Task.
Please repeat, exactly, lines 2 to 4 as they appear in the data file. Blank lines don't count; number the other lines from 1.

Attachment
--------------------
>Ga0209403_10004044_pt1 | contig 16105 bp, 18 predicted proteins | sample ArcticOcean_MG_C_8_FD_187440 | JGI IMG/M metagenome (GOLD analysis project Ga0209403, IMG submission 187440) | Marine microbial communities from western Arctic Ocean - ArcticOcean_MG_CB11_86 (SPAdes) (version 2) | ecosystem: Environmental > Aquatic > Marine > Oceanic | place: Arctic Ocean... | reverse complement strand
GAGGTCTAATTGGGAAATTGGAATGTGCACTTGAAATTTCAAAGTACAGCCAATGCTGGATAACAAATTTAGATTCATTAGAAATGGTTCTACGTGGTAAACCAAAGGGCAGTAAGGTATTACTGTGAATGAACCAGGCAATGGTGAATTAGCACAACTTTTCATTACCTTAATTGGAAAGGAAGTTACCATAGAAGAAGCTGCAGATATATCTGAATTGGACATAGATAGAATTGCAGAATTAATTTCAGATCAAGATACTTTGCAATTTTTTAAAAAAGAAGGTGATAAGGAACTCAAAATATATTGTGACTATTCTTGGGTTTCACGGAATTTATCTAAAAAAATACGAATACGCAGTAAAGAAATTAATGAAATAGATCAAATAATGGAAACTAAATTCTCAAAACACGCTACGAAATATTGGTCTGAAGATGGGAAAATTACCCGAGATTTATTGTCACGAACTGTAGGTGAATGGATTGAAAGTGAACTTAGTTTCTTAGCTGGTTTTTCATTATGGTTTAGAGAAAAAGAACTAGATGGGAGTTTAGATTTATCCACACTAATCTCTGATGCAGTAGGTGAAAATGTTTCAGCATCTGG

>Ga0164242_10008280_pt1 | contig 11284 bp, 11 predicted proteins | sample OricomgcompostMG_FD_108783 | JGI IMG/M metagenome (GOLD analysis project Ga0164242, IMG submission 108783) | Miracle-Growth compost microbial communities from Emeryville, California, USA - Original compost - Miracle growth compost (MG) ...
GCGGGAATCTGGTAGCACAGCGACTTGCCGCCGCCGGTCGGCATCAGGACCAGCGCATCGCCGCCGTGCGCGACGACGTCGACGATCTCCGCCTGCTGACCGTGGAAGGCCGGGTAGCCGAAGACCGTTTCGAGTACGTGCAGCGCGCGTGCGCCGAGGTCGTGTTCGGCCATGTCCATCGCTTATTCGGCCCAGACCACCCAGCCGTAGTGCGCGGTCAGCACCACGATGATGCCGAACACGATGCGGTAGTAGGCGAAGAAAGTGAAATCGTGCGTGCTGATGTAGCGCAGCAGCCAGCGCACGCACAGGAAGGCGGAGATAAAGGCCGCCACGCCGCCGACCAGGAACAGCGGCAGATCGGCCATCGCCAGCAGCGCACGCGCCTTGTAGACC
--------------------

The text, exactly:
GAGGTCTAATTGGGAAATTGGAATGTGCACTTGAAATTTCAAAGTACAGCCAATGCTGGATAACAAATTTAGATTCATTAGAAATGGTTCTACGTGGTAAACCAAAGGGCAGTAAGGTATTACTGTGAATGAACCAGGCAATGGTGAATTAGCACAACTTTTCATTACCTTAATTGGAAAGGAAGTTACCATAGAAGAAGCTGCAGATATATCTGAATTGGACATAGATAGAATTGCAGAATTAATTTCAGATCAAGATACTTTGCAATTTTTTAAAAAAGAAGGTGATAAGGAACTCAAAATATATTGTGACTATTCTTGGGTTTCACGGAATTTATCTAAAAAAATACGAATACGCAGTAAAGAAATTAATGAAATAGATCAAATAATGGAAACTAAATTCTCAAAACACGCTACGAAATATTGGTCTGAAGATGGGAAAATTACCCGAGATTTATTGTCACGAACTGTAGGTGAATGGATTGAAAGTGAACTTAGTTTCTTAGCTGGTTTTTCATTATGGTTTAGAGAAAAAGAACTAGATGGGAGTTTAGATTTATCCACACTAATCTCTGATGCAGTAGGTGAAAATGTTTCAGCATCTGG

>Ga0164242_10008280_pt1 | contig 11284 bp, 11 predicted proteins | sample OricomgcompostMG_FD_108783 | JGI IMG/M metagenome (GOLD analysis project Ga0164242, IMG submission 108783) | Miracle-Growth compost microbial communities from Emeryville, California, USA - Original compost - Miracle growth compost (MG) ...
GCGGGAATCTGGTAGCACAGCGACTTGCCGCCGCCGGTCGGCATCAGGACCAGCGCATCGCCGCCGTGCGCGACGACGTCGACGATCTCCGCCTGCTGACCGTGGAAGGCCGGGTAGCCGAAGACCGTTTCGAGTACGTGCAGCGCGCGTGCGCCGAGGTCGTGTTCGGCCATGTCCATCGCTTATTCGGCCCAGACCACCCAGCCGTAGTGCGCGGTCAGCACCACGATGATGCCGAACACGATGCGGTAGTAGGCGAAGAAAGTGAAATCGTGCGTGCTGATGTAGCGCAGCAGCCAGCGCACGCACAGGAAGGCGGAGATAAAGGCCGCCACGCCGCCGACCAGGAACAGCGGCAGATCGGCCATCGCCAGCAGCGCACGCGCCTTGTAGACC